Gobble gobble! Here comes Thanksgiving, a time for family, food, crafts, and wishing that I hadn’t accidentally severed my thumb while showing my Chronicles of Riddick replica knives to a girl I like. Now I ain’t got no left thumb at all, and while I am thankful that I was already right handed, nothing bums me out around the holidays like being reminded that I can no longer draw a hand turkey. Look:
See? It’s real bad. It doesn’t even look like a turkey, it looks like if a chicken joined a punk band. Without a thumb I just can’t give my hand turkeys a proper neck or a head. And before you tell me to just draw the neck in after the fact, you should understand that I’m pretty bad at drawing. That’s why I have to trace my hand in the first place. If I could draw a turkey without tracing I would, but I can’t. I miss my thumb!
Even if I stretch my fingers wider apart in order to make one of those the turkey’s head, it just doesn’t look right.
In trying to keep the Thanksgiving spirit, I guess I am thankful that I ONLY lost a thumb and didn’t puncture an artery or something when I had my knife accident. Also I am thankful to own such sick replica knives. They are an perfect recreation of the black blades that Riddick (Vin Diesel) has in the movie, and they friggin’ rule. Check it:
Still, every November when I sit down to draw traditional hand turkeys, I am reminded how no longer having a thumb on my non-dominant hand is a giant bummer that has disrupted my life. The cruelest irony is that without a thumb on my left hand, I can’t trace my hand that DOES the thumb without it looking like shit, so I either have to make fist turkeys:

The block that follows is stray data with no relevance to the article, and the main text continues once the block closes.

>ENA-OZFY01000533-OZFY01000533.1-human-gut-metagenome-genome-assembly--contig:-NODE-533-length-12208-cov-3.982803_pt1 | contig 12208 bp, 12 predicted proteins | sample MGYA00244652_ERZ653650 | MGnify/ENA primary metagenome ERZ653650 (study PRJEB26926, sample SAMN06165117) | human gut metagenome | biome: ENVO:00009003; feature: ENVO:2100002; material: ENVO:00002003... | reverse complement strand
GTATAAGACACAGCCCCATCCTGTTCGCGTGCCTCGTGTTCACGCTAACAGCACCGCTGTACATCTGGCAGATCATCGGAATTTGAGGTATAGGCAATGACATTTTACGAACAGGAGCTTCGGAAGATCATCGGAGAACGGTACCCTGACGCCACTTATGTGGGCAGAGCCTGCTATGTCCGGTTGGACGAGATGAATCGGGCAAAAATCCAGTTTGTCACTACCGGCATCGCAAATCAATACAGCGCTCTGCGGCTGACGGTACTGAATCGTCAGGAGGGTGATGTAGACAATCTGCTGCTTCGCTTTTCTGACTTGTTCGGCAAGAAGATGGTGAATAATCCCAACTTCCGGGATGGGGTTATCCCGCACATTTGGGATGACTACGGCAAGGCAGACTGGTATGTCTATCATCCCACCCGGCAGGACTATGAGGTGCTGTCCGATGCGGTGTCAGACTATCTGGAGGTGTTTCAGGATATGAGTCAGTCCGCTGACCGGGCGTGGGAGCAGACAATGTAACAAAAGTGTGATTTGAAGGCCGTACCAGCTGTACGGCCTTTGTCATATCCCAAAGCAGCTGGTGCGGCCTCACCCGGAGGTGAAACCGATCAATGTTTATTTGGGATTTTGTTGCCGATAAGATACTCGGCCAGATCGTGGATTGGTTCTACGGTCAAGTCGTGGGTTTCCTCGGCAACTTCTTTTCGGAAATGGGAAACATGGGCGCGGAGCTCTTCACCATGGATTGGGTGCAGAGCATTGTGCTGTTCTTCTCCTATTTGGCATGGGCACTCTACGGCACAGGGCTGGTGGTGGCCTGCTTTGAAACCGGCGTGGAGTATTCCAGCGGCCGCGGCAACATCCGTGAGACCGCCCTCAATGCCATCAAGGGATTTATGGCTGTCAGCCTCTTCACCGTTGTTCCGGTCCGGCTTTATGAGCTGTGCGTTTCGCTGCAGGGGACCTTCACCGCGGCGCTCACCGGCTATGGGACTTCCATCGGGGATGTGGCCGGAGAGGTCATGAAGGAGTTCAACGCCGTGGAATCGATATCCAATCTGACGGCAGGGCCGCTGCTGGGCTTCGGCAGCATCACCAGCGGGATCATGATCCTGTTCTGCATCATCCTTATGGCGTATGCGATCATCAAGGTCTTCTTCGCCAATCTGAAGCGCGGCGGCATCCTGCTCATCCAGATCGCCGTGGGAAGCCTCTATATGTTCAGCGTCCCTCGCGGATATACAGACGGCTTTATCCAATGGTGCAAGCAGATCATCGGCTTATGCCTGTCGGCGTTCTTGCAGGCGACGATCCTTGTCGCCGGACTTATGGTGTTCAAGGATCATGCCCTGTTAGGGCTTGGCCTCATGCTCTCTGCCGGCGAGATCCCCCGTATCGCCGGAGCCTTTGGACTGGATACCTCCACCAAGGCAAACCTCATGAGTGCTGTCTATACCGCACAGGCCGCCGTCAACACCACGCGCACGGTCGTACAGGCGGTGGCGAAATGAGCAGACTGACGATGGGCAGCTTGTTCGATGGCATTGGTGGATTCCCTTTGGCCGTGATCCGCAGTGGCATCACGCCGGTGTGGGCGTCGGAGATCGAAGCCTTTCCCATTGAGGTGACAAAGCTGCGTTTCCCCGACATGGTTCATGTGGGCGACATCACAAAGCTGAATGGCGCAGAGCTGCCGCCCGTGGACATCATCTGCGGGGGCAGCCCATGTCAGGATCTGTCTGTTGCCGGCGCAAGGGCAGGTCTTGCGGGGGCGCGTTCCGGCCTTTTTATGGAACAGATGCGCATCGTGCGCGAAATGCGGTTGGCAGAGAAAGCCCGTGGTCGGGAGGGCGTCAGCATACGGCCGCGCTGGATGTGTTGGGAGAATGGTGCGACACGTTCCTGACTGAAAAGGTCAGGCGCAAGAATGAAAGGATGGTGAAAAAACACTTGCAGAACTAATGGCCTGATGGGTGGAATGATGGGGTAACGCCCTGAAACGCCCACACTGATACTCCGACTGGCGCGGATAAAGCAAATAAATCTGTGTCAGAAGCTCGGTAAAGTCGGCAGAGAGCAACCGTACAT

or palm turkeys, but palm turkeys are a last resort and only drawn if I am in a rush and don’t have time to color. The last time I showed a girl that I like one of my palm turkeys she said I was “very creative”, which we all know means that your art isn’t very good.
Sometimes I think about giving up art altogether, the way I almost gave up on knife tricks after my accident. Then I remember the last Thanksgiving I spent with my dad, right before he abandoned my mom and my brothers and I to move to Florida. He told me “don’t quit, you can’t just go quitting things.” So I keep going.
Thumb or no thumb, I am thankful for my dad’s advice, and my own tenacity and talent when it comes to both art and knife tri-